Minister of State for Health and Social Welfare, Dr. Tunji Alausa and Coordinating Minister for Health and Social Welfare

Over 60% of Nigeria’s Healthcare in the Hands of Private Sector – Minister

Minister of State for Health, Dr. Tunji Alausa says more than 60 percent of Nigeria’s healthcare is in the hands of the private sector without adequate supervision.

This, he said, bred illegal practices like organ harvesting among others.

To address this, he said the federal government would soon come up with legislation that would regulate the healthcare sector to eliminate quacks and ensure improved service delivery.

Alausa stated this on Friday when he paid a courtesy call on the governor of Ogun State, Dapo Abiodun at the Presidential Lodge, Abeokuta.

He decried the unwholesome practice where untrained people are allowed to operate in the health sector.

“We will be pushing for a new regulation to regulate the healthcare sector as more than 60 per cent of the nation’s healthcare is in the hands of the private sector without adequate supervision.

“You see hospitals, laboratories, and diagnostic centres being run without anybody checking on what they are doing and these are some of the places where illegal practices like organ harvesting are taking place.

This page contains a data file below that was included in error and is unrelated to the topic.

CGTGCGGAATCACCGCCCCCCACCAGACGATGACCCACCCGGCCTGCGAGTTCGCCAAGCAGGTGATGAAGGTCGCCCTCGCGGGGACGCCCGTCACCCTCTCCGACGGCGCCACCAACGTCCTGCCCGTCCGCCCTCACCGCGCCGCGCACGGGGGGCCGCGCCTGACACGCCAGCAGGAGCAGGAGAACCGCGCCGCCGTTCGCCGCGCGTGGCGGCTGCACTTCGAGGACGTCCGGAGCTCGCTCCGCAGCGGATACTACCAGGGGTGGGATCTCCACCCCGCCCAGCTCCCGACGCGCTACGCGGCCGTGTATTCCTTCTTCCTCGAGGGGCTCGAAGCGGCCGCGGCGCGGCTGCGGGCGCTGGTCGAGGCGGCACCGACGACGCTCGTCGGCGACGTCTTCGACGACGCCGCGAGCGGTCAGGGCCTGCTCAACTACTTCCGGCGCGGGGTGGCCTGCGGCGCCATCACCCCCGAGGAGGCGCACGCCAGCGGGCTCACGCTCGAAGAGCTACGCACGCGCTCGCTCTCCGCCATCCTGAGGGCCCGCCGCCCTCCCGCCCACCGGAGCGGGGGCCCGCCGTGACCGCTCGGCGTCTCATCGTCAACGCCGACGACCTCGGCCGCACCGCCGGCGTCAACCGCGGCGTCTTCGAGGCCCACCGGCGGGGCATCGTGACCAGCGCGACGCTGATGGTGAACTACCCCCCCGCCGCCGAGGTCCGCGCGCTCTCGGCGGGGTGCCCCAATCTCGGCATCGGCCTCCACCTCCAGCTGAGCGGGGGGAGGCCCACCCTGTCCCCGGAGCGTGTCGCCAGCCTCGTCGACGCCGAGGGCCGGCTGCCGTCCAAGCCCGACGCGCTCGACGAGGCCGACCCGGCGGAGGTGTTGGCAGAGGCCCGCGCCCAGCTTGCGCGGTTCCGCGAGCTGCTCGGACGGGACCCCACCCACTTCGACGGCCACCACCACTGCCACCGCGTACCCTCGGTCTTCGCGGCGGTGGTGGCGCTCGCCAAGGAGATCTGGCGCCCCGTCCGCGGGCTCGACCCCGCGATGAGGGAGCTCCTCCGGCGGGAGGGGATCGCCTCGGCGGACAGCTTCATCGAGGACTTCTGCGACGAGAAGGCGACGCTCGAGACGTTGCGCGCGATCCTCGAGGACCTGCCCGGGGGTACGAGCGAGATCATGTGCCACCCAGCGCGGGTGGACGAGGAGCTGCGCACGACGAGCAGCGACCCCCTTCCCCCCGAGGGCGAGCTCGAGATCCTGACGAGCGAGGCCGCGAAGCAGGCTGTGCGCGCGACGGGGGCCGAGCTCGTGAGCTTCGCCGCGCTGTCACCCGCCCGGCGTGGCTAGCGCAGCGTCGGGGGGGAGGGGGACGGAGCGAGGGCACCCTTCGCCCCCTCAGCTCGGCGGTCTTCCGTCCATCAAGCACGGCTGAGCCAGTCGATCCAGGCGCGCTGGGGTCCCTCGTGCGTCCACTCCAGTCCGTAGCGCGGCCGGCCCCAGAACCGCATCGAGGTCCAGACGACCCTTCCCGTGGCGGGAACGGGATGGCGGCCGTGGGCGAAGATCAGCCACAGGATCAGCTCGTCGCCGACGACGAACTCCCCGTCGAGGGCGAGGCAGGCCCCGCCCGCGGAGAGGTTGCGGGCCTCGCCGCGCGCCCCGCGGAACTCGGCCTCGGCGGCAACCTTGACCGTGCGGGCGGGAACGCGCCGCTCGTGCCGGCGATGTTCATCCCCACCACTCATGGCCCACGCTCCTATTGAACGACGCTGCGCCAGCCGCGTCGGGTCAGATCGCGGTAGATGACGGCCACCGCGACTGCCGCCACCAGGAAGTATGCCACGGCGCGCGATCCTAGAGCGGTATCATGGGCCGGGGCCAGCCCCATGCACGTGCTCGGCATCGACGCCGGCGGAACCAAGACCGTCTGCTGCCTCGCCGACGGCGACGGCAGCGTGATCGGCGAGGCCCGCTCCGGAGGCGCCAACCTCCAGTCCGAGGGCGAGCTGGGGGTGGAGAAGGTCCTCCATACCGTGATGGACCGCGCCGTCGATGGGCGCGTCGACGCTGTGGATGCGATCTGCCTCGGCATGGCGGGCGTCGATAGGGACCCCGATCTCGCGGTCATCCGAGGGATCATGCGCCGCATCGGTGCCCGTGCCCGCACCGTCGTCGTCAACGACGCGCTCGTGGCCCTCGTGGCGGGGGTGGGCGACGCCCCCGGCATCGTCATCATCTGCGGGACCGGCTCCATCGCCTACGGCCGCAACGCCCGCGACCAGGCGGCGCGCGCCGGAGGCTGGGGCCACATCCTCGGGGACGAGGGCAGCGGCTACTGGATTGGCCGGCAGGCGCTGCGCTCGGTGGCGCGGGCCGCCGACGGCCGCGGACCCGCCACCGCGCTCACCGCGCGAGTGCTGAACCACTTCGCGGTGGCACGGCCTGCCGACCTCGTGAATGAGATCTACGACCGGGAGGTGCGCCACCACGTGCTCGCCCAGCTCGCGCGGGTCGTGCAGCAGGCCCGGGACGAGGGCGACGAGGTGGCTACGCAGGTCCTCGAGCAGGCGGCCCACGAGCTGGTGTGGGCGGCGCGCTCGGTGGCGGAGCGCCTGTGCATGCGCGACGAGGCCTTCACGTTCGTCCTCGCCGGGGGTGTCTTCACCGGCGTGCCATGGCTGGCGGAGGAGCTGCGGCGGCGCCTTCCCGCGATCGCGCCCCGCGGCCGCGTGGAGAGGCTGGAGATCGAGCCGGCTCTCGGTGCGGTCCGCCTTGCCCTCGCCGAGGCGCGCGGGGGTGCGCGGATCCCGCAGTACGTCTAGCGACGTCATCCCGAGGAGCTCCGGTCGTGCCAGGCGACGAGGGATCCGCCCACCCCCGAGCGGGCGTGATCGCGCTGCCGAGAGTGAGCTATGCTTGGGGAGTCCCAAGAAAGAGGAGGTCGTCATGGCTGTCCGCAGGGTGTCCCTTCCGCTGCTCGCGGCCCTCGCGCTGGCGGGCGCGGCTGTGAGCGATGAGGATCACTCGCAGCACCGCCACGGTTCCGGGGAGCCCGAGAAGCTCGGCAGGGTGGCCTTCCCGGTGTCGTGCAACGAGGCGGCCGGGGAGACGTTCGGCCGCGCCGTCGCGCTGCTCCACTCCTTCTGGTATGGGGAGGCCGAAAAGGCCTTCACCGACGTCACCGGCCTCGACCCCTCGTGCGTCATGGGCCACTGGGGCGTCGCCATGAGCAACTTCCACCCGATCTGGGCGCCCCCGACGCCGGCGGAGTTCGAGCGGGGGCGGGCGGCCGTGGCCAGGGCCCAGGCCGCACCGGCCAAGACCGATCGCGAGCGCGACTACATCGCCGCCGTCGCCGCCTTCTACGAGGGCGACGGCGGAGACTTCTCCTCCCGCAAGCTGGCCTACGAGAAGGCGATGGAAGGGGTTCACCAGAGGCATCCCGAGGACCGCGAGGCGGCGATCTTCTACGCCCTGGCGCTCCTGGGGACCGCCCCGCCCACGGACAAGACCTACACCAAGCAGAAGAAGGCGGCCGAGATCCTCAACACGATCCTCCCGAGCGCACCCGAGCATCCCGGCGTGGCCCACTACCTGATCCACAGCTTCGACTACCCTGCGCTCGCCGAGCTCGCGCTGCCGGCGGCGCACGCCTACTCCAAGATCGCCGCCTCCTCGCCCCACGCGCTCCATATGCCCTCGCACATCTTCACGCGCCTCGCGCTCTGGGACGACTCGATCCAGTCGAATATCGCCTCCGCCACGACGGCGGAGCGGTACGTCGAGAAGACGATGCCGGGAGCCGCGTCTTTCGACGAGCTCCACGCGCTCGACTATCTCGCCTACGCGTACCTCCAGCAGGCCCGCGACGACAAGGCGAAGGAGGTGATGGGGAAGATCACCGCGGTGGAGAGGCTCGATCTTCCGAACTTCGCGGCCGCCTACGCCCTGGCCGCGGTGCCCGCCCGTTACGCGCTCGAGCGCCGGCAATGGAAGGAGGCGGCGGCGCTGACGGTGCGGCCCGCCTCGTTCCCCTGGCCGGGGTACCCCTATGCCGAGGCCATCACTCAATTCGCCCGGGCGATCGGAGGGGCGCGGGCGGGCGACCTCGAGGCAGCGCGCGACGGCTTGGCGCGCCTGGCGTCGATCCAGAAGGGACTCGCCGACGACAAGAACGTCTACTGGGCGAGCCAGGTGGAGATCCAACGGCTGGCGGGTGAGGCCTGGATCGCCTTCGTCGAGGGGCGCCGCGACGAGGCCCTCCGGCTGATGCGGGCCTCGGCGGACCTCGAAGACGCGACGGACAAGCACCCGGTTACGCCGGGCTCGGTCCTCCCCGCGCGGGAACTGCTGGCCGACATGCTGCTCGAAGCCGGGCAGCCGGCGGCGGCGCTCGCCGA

“What we are going to do at the federal level is to set up a Health Facility Regulatory Commission that will start regulating the standard of health care across the country and we expect the states to set up their own regulatory bodies as well,” he said.

Alausa also hinted that the federal government was planning to start a programme that would increase the production of healthcare providers, beginning with the admission of 10,000 medical students every year, while admission for nurses would increase from 28,000 to 68,000, annually.

Throwing more light on the Sectoral Approach Programme launched by President Bola Tinubu, the minister explained that one percent of the consolidated fund was for Basic Health Provision, 55 percent for Primary Healthcare Centres, and 45 percent for National Health Insurance, while five percent went into Emergency Services.

Responding, Governor Abiodun, said his administration would not hesitate to replicate any federal government action aimed at eliminating quackery in the health sector.

“Let me assure you that in terms of the regulation that would allow for tighter regulatory functions over medical practitioners to prevent quackery, we will not hesitate to replicate at the state level.

“We are one of the two states that have put in place a board for alternative medicine because we realized that a lot of our people, especially pregnant women, are patronizing traditional birth attendants. We regulate and certify them to ensure we have some form of oversight in their activities,” Abiodun explained.